Actually, I have one other nit.  I would argue that rather than “citizens copy[ing] Sheriffs’ firearm and magazine selections,” Sheriffs and the military alike copy our firearm selections.  The best, most difficult, most grueling test for any firearm is on the open market among the working man.

The military buys from the low bidder.  The working man tells others about what doesn’t work and that becomes common knowledge.

I lied.  I have one other nit.  I would argue that Sheriffs are citizens too.

Some Texas Gun Rights Groups Oppose A State-Funded Gun Storage Safety Campaign, But Not The NRA

BY Herschel Smith
1 week, 3 days ago

Texas Tribune.

After several of their priority bills failed to gain traction, some gun rights advocates said House and Senate leadership failed them. Now they’re calling on Gov. Greg Abbott to veto a line item in the state budget they say would add insult to an injurious legislative session.

But that same line in the state’s $251 billion budget is being viewed differently by other firearms enthusiasts.

While some smaller, homegrown groups view the item — $1 million for a public awareness campaign to promote responsible gun storage among firearms owners — as an affront to the Second Amendment, the National Rifle Association says it is unopposed to, though not thrilled by, the public awareness campaign.

Their attention now turns to what Abbott does during the period when he can veto line items in the budget.

Abbott touted the need to promote safe gun storage as part of his school safety proposals in the aftermath of the May 2018 shooting at Santa Fe High School that left 10 people dead and 13 wounded. And with a June 16 deadline to make vetoes, the governor is in a delicate position of trying not to alienate Texas gun-rights activists, while advancing a net of school safety reforms that the Legislature passed.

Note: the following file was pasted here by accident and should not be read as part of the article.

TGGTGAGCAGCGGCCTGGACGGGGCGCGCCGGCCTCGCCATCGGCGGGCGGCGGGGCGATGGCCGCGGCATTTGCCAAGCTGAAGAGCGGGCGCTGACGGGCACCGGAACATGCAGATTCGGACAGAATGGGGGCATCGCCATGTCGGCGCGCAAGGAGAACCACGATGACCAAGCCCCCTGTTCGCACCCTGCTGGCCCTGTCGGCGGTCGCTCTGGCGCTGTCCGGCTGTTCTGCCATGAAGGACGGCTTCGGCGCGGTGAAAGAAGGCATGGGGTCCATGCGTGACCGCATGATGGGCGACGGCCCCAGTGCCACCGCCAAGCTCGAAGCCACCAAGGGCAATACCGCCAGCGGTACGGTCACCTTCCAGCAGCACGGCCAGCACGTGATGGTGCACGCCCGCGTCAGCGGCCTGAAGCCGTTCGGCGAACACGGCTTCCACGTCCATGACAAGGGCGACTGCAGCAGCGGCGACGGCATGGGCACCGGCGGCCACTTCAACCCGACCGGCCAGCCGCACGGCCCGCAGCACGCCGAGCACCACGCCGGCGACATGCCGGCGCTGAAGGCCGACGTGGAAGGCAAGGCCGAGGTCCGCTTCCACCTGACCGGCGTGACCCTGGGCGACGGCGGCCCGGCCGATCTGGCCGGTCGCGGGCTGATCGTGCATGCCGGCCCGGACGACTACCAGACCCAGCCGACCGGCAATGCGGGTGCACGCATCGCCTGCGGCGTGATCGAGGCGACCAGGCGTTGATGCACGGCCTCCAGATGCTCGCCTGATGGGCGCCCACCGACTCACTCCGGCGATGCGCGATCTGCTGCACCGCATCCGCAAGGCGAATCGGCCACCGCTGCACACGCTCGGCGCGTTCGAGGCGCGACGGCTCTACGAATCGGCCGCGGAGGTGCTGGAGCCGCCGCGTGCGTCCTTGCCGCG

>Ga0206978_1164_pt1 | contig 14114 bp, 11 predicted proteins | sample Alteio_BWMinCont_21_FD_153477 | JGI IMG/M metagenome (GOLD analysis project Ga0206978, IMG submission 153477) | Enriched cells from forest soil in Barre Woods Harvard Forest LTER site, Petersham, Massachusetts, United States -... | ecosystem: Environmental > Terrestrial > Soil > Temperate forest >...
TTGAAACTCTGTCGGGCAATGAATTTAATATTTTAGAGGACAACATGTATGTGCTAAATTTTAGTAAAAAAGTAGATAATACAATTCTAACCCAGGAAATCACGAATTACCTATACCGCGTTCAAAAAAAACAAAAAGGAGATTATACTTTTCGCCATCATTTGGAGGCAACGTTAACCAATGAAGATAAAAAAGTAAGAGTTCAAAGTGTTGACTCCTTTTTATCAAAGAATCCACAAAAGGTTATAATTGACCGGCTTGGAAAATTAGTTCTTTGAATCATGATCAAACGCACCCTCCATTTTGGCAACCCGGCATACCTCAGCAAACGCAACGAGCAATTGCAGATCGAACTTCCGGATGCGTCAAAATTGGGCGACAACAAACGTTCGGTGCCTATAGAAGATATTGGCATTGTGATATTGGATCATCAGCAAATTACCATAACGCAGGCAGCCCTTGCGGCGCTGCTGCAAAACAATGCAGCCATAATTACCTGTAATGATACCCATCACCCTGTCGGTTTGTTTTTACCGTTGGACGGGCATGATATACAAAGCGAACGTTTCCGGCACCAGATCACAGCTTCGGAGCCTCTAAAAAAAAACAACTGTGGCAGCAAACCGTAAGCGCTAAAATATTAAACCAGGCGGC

Texas budget writers authorized the $1 million for the Department of Public Safety to promote gun storage so long as it does “not convey a message that it is unlawful under state law to keep or store a firearm that is loaded or that is readily accessible for self-defense.” The campaign, unless vetoed by Abbott, could include online and printed materials, public service announcements or other advertising. House lawmakers first proposed the idea in a draft of the two-year budget in March, and it was approved by both chambers in May.

“It’s certainly fine and lawful to have a weapon for your own protection,” state Rep. John Zerwas, R-Richmond, the House’s lead budget writer, told The Texas Tribune. “But I think we also need to be aware that it’s not uncommon for a child to access a loaded weapon and inadvertently and accidentally hurt themselves.”

But as some gun rights groups criticize the state’s Republican leadership for not stopping the public awareness campaign — “Speaker [Dennis] Bonnen slipped a $1 million spending spree for the promotion of “safe” gun storage,” reads a news release from Texas Gun Rights. “The House and Senate failed to stop this budget rider,” says another one from Gun Owners of America — others have stayed neutral and say the line-item is small and noncontroversial.

“No ‘mandatory storage’ bill passed,” NRA spokeswoman Amy Hunter said. “What passed was a safe gun storage campaign rider that was just several lines in a nearly 1,000 page budget and NRA didn’t oppose it, not that anyone bothered to ask about our position.”

We’re not sure why $1 million of taxpayers’ dollars need to be used for such a campaign,” Hunter said. “The state can go ahead and do their thing, while we will continue leading the discussion with our own firearms safety training and accident prevention programs — again, at no cost to taxpayers.”

Well then allow me to explain it to you.  This is the first step.  What appears in education first appears in societal pressure next, and then in financial pressure in the way of things like insurance, and then finally in law.  This is the first of several steps the controllers intend to take.

So readers, is that what the NRA should be working on?  “We will continue leading the discussion with our own firearms safety training and accident prevention programs.”  Do you need them to do that for you?